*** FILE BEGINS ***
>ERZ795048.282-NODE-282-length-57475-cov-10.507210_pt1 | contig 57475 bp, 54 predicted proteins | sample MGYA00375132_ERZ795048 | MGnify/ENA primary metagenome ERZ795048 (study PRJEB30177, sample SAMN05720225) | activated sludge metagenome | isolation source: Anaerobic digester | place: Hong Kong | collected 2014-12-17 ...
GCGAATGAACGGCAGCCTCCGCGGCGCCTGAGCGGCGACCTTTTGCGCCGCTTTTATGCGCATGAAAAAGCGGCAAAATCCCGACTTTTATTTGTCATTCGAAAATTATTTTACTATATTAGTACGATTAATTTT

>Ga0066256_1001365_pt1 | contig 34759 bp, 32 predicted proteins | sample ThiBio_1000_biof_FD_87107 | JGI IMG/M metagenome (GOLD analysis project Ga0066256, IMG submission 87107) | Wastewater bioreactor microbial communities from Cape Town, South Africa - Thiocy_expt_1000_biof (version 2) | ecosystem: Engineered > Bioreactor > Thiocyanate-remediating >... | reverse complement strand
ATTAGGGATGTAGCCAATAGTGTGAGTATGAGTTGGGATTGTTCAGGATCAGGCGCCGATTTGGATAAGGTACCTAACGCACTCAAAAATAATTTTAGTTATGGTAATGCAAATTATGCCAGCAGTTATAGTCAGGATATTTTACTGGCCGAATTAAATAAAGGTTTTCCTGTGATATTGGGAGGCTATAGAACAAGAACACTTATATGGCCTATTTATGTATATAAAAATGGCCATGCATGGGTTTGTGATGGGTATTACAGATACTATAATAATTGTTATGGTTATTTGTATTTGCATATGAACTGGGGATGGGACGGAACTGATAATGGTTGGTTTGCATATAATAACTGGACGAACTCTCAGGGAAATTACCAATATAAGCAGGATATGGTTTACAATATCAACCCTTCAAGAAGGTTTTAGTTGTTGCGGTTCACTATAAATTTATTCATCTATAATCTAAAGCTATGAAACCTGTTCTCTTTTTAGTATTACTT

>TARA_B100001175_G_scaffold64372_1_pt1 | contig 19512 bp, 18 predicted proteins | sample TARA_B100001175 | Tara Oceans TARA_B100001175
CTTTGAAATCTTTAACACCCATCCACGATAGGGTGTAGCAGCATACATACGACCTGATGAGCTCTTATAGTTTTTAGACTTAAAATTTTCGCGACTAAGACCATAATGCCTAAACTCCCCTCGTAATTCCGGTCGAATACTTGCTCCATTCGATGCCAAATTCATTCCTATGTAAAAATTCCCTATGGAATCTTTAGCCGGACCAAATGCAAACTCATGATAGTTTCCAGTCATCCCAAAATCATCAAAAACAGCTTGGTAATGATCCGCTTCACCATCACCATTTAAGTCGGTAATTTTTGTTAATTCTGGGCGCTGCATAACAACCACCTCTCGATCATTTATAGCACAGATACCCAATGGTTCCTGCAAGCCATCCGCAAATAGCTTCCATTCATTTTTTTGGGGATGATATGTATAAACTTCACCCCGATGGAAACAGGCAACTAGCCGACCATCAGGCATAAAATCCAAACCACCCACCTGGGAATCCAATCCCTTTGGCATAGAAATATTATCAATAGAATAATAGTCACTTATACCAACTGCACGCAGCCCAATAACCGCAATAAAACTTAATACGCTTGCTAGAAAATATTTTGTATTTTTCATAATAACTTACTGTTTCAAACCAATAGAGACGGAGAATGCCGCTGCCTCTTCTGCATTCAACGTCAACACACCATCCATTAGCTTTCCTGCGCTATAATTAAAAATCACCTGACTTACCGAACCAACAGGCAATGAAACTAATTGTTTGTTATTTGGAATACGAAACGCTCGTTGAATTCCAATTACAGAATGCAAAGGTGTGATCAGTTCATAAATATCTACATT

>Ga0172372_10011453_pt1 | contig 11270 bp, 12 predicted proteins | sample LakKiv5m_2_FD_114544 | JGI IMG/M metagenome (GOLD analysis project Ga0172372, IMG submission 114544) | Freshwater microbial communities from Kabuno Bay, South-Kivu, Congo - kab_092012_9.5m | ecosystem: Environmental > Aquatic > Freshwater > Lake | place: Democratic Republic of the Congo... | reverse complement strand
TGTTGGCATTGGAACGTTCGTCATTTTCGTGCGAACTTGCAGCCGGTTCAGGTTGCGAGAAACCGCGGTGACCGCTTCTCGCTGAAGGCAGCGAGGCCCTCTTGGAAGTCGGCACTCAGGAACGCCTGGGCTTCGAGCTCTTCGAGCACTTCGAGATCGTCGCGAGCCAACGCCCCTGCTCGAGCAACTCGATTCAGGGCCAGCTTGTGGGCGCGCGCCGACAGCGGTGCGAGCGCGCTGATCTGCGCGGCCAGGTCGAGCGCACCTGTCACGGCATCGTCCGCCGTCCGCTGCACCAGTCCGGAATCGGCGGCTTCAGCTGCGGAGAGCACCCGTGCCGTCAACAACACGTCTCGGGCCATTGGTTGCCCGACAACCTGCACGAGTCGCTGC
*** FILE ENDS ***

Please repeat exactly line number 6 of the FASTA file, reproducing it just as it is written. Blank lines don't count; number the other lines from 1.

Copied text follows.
CTTTGAAATCTTTAACACCCATCCACGATAGGGTGTAGCAGCATACATACGACCTGATGAGCTCTTATAGTTTTTAGACTTAAAATTTTCGCGACTAAGACCATAATGCCTAAACTCCCCTCGTAATTCCGGTCGAATACTTGCTCCATTCGATGCCAAATTCATTCCTATGTAAAAATTCCCTATGGAATCTTTAGCCGGACCAAATGCAAACTCATGATAGTTTCCAGTCATCCCAAAATCATCAAAAACAGCTTGGTAATGATCCGCTTCACCATCACCATTTAAGTCGGTAATTTTTGTTAATTCTGGGCGCTGCATAACAACCACCTCTCGATCATTTATAGCACAGATACCCAATGGTTCCTGCAAGCCATCCGCAAATAGCTTCCATTCATTTTTTTGGGGATGATATGTATAAACTTCACCCCGATGGAAACAGGCAACTAGCCGACCATCAGGCATAAAATCCAAACCACCCACCTGGGAATCCAATCCCTTTGGCATAGAAATATTATCAATAGAATAATAGTCACTTATACCAACTGCACGCAGCCCAATAACCGCAATAAAACTTAATACGCTTGCTAGAAAATATTTTGTATTTTTCATAATAACTTACTGTTTCAAACCAATAGAGACGGAGAATGCCGCTGCCTCTTCTGCATTCAACGTCAACACACCATCCATTAGCTTTCCTGCGCTATAATTAAAAATCACCTGACTTACCGAACCAACAGGCAATGAAACTAATTGTTTGTTATTTGGAATACGAAACGCTCGTTGAATTCCAATTACAGAATGCAAAGGTGTGATCAGTTCATAAATATCTACATT